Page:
Expert Perspective by Grahall’s OmniMedia Editorial Board
The November 19, 2009 column in DealBook ran an article entitled Another View: Unintended Consequences on Wall St. by Peter J. Solomon, the chairman of the Peter J. Solomon Company. Solomon says: “… let’s face a couple of facts. First, there are no absolute standards for determining compensation, particularly in finance… Second, Wall Street compensation — relative to value added — is fundamentally inequitable… Third, the compensation brouhaha is not constructive…”
Are these the facts? Well maybe or maybe not.
There may be no “absolute standard for determining compensation” but there are standard processes used to do this. Traditionally the process used for asset managers and investment bankers to determine compensation is to do benchmarking and competitive analysis. If you reflect about what the outcomes of competitive analysis are you find that firms who rely on this are always pegging themselves above the median. (I mean who wants to be “average” or God forbid “below average”). So what happens as these firms set pay at the 50% percentile or more? The median is driven up year over year. Firms hire consultants to perform the competitive analysis, justify a 5% to 15% increase, then come back and do it all over again next year.
On its surface it does seem that Wall Street pay is inequitable. But we don’t think that most Americans on Main Street begrudge high pay to “financial manipulators, movie stars and guys who hit three-run homers”. We understand that certain skills and capabilities and certain jobs are “better paying”. What Americans don’t want is to be “taken”. Americans weren’t angry that Wall Street executives were highly paid until those same executives almost bankrupted the world and many Americans lost their jobs. Now they are angry to hear that those same executives are getting mega bonuses paid in part by tax dollars (at TARP companies) while they wait in line at the unemployment office. That is inequitable.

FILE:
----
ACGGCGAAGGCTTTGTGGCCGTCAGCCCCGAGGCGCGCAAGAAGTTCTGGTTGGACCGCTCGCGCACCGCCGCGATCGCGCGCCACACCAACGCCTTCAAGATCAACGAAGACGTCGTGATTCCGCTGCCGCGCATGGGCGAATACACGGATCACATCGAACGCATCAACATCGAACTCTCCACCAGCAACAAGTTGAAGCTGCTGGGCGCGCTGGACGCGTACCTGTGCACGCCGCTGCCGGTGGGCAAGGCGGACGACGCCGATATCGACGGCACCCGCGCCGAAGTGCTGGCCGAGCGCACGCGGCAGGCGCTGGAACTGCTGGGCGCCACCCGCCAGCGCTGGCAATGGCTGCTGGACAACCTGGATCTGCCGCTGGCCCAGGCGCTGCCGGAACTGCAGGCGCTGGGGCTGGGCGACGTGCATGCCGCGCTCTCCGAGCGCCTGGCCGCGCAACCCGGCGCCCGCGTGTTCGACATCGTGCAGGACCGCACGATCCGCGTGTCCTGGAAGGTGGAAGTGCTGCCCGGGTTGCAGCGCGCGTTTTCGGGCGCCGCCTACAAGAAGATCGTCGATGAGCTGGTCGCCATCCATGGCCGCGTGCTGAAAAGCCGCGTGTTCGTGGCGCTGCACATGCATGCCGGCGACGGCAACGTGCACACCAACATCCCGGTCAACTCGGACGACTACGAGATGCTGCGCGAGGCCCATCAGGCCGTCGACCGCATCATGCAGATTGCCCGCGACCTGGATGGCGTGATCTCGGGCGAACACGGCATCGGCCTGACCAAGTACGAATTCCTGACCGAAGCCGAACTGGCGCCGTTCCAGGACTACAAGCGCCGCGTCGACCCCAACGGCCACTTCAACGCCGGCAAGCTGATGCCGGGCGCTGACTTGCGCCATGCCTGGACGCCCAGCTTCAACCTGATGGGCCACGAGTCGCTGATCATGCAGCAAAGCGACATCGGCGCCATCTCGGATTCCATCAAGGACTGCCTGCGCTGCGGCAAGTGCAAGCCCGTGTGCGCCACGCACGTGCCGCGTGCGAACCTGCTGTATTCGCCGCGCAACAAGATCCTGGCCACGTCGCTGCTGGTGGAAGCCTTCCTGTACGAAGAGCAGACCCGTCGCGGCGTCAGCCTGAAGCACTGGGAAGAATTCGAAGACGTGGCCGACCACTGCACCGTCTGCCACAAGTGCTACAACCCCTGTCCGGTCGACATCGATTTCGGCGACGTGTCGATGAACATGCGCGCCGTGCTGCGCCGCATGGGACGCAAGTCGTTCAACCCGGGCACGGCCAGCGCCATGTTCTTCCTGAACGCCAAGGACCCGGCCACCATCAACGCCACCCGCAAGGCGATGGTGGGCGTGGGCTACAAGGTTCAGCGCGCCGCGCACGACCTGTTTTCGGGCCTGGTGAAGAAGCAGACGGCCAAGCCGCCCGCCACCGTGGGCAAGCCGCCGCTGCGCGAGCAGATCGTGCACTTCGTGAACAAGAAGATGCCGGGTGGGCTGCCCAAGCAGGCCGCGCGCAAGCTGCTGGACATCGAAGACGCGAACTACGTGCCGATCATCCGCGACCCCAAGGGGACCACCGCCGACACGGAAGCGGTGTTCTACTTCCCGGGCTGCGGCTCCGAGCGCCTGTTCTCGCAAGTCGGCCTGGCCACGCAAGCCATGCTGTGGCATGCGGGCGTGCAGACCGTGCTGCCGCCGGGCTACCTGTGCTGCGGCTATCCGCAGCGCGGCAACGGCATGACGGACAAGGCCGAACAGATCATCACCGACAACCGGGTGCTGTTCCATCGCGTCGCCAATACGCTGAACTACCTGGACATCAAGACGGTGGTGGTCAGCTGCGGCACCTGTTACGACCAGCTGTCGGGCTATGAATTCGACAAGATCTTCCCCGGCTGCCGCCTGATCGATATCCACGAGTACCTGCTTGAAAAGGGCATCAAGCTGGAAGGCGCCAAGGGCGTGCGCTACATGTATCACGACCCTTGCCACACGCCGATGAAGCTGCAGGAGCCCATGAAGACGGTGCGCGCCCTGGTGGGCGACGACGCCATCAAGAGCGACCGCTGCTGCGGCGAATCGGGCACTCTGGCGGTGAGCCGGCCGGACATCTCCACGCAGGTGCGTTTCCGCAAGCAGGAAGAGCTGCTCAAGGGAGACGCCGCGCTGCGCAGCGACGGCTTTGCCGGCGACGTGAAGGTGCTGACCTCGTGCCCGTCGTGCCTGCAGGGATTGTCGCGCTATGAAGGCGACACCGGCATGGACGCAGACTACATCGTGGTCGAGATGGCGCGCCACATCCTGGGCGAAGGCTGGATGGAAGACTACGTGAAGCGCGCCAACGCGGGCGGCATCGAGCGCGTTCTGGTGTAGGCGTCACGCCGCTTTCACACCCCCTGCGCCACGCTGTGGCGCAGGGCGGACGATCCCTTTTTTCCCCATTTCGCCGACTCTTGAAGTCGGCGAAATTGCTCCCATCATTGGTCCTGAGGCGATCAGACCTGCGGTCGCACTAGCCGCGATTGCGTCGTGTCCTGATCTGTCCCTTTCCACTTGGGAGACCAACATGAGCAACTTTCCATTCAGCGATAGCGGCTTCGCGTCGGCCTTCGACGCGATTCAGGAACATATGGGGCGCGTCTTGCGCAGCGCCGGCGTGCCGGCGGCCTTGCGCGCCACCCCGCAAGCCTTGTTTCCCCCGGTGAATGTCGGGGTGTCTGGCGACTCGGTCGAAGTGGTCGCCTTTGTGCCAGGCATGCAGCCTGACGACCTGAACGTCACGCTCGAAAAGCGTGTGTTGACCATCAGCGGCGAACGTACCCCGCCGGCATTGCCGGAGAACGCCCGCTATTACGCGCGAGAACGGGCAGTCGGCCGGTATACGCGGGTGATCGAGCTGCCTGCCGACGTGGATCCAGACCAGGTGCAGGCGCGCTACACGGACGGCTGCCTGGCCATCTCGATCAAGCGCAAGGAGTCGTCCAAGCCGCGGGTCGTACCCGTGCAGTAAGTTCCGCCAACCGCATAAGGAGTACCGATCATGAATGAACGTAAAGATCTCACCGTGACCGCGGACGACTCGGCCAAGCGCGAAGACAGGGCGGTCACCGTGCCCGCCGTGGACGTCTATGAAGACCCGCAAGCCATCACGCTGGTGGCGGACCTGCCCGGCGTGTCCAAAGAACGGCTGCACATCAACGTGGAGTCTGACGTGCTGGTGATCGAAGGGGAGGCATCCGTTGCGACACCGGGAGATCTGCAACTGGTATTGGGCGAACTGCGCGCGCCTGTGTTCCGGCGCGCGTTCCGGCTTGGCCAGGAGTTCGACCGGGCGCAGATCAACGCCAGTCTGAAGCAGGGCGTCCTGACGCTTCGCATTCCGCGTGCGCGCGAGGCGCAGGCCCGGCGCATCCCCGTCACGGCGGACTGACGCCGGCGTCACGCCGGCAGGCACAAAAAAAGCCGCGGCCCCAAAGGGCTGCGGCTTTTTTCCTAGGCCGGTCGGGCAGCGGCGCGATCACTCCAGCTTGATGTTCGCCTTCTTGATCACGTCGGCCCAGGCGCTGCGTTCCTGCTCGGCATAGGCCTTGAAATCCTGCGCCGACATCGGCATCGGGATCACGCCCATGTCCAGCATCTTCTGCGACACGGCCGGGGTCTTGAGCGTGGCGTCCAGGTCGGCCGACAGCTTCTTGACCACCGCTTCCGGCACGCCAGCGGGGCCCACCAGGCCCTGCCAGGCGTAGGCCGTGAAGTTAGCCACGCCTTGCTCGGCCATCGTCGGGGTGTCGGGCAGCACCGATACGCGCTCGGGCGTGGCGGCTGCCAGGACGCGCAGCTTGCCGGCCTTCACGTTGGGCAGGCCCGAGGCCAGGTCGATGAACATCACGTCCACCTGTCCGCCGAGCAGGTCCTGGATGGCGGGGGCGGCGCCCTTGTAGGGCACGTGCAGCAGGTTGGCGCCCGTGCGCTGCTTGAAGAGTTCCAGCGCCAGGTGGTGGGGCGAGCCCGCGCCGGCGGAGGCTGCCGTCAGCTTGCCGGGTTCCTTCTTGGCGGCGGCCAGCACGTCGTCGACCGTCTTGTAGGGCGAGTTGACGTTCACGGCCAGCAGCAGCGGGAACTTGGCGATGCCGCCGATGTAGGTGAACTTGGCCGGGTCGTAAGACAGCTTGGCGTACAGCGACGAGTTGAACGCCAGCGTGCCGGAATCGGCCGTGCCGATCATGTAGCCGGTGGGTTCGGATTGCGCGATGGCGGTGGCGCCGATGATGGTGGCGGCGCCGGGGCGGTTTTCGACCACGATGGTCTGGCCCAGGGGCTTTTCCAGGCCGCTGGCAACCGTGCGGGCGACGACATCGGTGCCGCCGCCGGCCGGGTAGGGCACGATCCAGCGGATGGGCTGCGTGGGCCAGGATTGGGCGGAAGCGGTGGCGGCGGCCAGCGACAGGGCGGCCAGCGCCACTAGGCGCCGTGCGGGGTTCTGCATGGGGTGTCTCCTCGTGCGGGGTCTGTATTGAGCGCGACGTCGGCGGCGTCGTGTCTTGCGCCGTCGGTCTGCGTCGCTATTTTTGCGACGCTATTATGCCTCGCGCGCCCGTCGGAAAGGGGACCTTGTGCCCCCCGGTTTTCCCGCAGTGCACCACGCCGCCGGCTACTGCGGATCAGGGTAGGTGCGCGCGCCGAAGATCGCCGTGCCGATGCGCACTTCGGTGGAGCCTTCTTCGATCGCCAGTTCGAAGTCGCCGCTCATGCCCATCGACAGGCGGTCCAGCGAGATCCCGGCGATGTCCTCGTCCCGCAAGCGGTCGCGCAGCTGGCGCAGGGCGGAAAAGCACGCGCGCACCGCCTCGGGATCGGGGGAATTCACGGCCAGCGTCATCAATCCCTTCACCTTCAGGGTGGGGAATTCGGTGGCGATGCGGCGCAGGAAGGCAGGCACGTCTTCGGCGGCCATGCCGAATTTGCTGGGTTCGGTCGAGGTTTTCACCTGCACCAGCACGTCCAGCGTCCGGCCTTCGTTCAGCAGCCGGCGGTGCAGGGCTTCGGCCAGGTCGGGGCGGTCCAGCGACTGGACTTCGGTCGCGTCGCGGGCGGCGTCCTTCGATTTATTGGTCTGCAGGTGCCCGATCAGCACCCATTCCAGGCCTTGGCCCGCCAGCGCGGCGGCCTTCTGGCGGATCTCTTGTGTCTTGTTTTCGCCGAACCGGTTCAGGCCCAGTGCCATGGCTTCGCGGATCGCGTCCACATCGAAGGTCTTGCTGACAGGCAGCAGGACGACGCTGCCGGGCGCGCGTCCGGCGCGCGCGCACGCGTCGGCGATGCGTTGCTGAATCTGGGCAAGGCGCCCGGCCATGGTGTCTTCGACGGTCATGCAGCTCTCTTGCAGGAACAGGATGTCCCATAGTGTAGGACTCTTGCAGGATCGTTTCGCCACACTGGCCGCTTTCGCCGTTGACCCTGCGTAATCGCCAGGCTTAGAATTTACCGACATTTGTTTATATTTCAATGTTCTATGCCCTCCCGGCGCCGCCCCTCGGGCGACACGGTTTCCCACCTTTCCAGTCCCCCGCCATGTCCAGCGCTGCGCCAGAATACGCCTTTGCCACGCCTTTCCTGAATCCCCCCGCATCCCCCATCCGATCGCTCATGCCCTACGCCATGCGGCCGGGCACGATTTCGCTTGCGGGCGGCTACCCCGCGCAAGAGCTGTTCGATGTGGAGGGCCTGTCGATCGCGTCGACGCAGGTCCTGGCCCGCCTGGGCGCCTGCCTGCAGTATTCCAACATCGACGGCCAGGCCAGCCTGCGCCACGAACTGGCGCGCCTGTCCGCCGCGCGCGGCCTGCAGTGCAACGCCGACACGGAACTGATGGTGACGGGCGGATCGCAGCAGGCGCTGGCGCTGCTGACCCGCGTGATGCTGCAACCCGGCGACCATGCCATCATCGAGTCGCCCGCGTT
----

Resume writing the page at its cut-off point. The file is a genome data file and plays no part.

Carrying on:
The furor over compensation has certainly used up a lot of ink (and virtual ink) in the media, the talking heads of right, left and center leaning outlets all have something to say. It might not make for smooth sailing toward “achieving a new regulatory landscape” but that is the democratic process. It can be ugly and difficult and time consuming but it’s the best one we have.
So gentle reader we recommend that you consider the facts. In fact, consider them all.
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